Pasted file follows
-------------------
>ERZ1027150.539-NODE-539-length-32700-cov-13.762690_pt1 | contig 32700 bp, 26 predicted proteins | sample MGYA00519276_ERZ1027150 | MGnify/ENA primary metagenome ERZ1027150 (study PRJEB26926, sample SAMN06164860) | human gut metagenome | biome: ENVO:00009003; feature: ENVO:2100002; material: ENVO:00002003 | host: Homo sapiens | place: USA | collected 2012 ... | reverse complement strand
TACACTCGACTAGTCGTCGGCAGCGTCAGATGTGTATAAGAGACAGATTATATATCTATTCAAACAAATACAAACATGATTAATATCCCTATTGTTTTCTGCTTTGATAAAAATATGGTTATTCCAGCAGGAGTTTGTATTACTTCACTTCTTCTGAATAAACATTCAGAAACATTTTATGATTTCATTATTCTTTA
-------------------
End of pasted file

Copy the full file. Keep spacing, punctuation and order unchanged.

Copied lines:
>ERZ1027150.539-NODE-539-length-32700-cov-13.762690_pt1 | contig 32700 bp, 26 predicted proteins | sample MGYA00519276_ERZ1027150 | MGnify/ENA primary metagenome ERZ1027150 (study PRJEB26926, sample SAMN06164860) | human gut metagenome | biome: ENVO:00009003; feature: ENVO:2100002; material: ENVO:00002003 | host: Homo sapiens | place: USA | collected 2012 ... | reverse complement strand
TACACTCGACTAGTCGTCGGCAGCGTCAGATGTGTATAAGAGACAGATTATATATCTATTCAAACAAATACAAACATGATTAATATCCCTATTGTTTTCTGCTTTGATAAAAATATGGTTATTCCAGCAGGAGTTTGTATTACTTCACTTCTTCTGAATAAACATTCAGAAACATTTTATGATTTCATTATTCTTTA